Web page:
Monday, January 28, 2008 03:29 PM
On the Viewer - No Country for Old Men
 by Fëanor

As part of our "Man Day" activities on Saturday, my brother I went and saw this film. Holy crap.

I am a long time fan of the Coen brothers. I think the only movie of theirs I haven't seen is The Ladykillers. And of them all, almost every one is an absolutely excellent, near-perfect film. No Country for Old Men is no exception. Of their other films, it's probably most like Fargo and Blood Simple, but in many ways it's surprisingly devoid of a lot of their usual stylistic quirks. Also, unlike Fargo and Blood Simple, none of the main characters in this film is stupid, and rarely do any of them make stupid mistakes. It's a mostly straight, linear film about a group of smart, tough people playing a deadly game with each other, each according to his own rules, trying to work out each other's moves in advance, and destroying lots of other people in the process.

Our main character is a man named Llewelyn (Josh Brolin) who is out hunting in the middle of the wilderness when he comes upon a drug deal gone bad and decides to take the money. It's the mistake of his life, because a cold-blooded killer named Anton Chigurh (Javier Bardem) who follows his own strange set of principles (and who uses his own strange set of weapons) is also after the money, and he will stop at nothing to get it. Meanwhile, local sherriff Ed Bell (Tommy Lee Jones) is trying to untangle just what's really going on, and trying to save anyone he can from the seemingly endless carnage. The film also stars Kelly Macdonald as Llewelyn's beleagured wife and Woody Harrelson as a hitman familiar with Chigurh who is sent in to try to reign him in.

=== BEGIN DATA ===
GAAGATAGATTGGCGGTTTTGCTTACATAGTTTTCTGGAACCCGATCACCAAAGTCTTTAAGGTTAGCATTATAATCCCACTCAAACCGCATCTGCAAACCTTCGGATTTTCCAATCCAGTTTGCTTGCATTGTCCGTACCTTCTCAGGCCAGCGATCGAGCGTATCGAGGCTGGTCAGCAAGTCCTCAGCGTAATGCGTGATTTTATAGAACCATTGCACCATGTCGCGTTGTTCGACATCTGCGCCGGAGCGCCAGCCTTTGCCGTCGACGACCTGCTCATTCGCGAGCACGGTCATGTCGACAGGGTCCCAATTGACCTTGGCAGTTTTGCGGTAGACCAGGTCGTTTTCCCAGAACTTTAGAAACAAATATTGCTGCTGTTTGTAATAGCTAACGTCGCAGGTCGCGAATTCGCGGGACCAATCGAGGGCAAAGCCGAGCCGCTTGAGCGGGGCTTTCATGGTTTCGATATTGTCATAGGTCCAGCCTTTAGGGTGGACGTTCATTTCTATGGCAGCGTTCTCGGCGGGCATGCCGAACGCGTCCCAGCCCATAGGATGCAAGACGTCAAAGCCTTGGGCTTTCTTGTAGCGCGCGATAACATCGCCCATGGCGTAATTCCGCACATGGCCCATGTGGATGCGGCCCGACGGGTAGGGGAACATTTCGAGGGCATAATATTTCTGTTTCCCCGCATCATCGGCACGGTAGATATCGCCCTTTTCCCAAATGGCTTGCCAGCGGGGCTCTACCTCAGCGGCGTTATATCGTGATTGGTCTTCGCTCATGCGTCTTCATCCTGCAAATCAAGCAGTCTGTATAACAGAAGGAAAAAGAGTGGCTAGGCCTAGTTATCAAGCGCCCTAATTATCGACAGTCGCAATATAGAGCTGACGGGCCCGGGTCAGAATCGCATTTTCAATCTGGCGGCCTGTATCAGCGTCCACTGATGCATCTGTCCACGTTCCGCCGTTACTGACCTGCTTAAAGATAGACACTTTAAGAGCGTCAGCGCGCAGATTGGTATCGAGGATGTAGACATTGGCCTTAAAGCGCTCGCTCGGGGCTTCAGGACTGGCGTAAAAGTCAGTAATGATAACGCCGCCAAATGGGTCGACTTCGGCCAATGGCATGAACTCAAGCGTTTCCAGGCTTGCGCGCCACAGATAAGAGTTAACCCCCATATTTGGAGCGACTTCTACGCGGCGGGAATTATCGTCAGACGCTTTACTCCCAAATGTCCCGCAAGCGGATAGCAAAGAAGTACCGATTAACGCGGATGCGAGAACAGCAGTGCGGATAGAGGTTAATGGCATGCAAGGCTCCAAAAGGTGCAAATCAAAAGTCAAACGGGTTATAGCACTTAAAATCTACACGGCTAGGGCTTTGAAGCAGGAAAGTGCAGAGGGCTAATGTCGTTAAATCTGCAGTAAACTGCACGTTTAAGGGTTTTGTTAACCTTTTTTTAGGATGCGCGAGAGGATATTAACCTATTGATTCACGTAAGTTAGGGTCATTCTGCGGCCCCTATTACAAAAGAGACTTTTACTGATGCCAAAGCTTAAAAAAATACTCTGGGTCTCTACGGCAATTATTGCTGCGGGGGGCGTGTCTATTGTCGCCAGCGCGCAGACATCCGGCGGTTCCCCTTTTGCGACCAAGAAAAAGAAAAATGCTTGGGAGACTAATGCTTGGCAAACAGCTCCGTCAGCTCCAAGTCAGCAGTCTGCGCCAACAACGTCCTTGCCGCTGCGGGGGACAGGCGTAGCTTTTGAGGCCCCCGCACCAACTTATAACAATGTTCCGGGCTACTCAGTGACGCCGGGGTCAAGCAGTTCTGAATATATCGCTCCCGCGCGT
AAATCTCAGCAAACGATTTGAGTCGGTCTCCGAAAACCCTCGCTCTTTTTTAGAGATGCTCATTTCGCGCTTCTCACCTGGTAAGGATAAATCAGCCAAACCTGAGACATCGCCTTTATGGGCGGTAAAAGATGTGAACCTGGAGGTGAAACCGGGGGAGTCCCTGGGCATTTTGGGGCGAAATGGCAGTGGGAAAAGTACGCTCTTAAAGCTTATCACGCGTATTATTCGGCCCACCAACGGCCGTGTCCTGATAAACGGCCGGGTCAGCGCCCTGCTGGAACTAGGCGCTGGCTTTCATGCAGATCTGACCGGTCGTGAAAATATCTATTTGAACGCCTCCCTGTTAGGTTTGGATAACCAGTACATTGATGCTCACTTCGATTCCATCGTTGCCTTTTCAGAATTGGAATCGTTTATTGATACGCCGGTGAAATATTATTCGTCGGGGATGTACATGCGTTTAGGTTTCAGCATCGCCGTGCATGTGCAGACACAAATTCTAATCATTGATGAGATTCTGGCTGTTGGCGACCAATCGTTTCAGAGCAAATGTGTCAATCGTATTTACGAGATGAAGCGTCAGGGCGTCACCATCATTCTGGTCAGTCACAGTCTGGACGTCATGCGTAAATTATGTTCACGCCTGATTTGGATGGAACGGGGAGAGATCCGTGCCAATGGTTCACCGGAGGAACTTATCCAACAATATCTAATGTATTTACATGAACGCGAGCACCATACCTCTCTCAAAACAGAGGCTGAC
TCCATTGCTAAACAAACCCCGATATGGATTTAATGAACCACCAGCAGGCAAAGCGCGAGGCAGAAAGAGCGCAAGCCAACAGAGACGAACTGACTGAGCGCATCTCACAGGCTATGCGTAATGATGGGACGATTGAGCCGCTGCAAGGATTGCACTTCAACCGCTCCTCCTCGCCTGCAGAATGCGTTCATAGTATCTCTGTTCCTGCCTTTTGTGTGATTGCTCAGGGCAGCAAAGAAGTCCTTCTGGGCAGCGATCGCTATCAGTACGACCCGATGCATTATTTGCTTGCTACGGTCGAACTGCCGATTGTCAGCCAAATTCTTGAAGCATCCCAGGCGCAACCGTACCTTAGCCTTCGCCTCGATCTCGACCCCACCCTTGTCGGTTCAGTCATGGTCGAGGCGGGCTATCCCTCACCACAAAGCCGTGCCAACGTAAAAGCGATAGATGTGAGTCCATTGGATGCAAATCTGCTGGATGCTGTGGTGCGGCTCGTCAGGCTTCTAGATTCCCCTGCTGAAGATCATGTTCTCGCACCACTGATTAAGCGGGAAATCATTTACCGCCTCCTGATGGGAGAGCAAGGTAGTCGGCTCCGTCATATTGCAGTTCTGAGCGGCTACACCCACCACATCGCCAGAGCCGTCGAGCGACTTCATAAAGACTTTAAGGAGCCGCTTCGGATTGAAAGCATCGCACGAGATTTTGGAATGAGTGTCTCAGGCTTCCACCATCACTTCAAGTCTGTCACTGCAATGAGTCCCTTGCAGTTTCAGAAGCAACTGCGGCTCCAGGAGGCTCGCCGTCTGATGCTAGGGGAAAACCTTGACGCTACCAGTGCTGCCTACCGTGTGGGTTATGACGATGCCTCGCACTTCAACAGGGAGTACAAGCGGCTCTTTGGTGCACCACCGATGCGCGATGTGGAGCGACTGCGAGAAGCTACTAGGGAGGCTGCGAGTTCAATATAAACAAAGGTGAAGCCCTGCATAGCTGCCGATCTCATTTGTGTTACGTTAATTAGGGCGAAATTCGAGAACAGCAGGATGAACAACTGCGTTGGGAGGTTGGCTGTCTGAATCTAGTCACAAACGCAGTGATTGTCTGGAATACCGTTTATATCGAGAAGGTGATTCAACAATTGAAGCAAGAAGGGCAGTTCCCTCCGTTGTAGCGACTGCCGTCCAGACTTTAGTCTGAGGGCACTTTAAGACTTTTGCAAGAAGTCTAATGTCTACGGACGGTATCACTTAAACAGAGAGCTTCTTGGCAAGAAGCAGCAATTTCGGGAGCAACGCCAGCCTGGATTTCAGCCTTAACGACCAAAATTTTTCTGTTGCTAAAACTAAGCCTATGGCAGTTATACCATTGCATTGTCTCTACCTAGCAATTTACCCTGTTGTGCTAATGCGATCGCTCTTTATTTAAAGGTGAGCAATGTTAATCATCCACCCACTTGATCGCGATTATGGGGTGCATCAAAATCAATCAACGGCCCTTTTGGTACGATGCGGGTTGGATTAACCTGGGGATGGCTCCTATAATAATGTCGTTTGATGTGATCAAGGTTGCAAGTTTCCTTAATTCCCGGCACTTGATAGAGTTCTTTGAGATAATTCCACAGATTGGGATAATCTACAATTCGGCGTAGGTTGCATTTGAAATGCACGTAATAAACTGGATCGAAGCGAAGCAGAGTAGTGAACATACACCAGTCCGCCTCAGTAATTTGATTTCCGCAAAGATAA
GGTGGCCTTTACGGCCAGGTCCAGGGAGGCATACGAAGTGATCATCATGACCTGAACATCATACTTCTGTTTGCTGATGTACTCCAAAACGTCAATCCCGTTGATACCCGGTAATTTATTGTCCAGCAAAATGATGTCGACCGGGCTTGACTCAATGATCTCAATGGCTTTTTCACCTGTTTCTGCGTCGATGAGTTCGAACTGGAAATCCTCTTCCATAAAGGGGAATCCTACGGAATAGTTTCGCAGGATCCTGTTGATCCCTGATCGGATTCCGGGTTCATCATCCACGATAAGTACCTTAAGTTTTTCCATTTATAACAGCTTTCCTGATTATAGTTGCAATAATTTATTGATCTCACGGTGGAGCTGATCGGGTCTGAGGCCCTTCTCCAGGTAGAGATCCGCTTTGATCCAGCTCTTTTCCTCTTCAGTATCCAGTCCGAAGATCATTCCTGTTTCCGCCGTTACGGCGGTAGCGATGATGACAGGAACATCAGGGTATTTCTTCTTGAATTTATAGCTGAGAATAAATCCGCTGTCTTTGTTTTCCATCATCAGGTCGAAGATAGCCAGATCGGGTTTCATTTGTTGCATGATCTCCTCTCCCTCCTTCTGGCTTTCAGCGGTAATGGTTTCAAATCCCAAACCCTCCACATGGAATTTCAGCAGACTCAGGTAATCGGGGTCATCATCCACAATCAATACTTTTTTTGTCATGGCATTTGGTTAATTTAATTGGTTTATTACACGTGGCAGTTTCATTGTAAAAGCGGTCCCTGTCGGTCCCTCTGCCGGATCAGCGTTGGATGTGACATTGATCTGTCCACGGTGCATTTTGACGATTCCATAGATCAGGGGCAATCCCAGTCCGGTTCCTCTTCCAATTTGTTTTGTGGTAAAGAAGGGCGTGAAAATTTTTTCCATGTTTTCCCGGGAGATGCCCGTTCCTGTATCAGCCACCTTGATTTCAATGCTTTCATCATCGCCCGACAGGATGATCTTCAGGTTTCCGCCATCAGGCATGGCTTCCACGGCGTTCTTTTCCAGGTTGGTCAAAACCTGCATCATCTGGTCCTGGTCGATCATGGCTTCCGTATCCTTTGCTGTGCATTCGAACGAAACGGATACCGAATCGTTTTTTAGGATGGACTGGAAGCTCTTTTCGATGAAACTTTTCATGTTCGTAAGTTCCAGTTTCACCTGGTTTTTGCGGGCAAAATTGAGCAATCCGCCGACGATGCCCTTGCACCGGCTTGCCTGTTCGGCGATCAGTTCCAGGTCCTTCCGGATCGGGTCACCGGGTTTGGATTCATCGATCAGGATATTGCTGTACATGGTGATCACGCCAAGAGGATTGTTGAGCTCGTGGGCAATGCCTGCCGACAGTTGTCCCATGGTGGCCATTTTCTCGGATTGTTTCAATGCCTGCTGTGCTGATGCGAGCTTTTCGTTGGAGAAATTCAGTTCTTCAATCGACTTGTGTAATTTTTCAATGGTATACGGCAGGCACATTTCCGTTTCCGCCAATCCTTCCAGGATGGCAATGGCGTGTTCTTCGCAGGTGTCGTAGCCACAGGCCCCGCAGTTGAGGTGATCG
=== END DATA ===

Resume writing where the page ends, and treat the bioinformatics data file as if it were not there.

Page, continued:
It should almost go without saying that the film is written, directed, and edited with incredible skill and artfulness. It's an intense, punishing, violent film that moves forward with deliberate solemnity (and the occasional flash of sarcastic humor) towards its sad and inevitable conclusion. The acting is also universally excellent. Tommy Lee Jones' performance is especially real and moving, and his final scene is particularly powerful.

The meaning and theme of the film is in its title: life on the edge of things is dark and hard and violent and only a young man could have the strength to fight his way through it, and the optimism to believe he can possibly live happily ever after.

So yeah, not exactly an upper. Worse, the movie leaves you with a lot of questions unanswered. At least, explicitly. I can make an educated guess as to who has the money at the end, who gets away, and who's dead. But you have to make a guess; the Coens don't hand anything to you. They make you work for it. It's a tough movie, but a well made one. And it haunts you.

No Country for Old Men is based on a novel by Cormac McCarthy. I'm not familiar with the man or his work, but now I'm curious, especially since a couple more of his novels are now in the process of being adapted into films. Although, poppy tells me all of his stuff is as dark and brutal as No Country for Old Men, and I'm not sure I can deal with that.
Tagged (?): Movies (Not), On the Viewer (Not)



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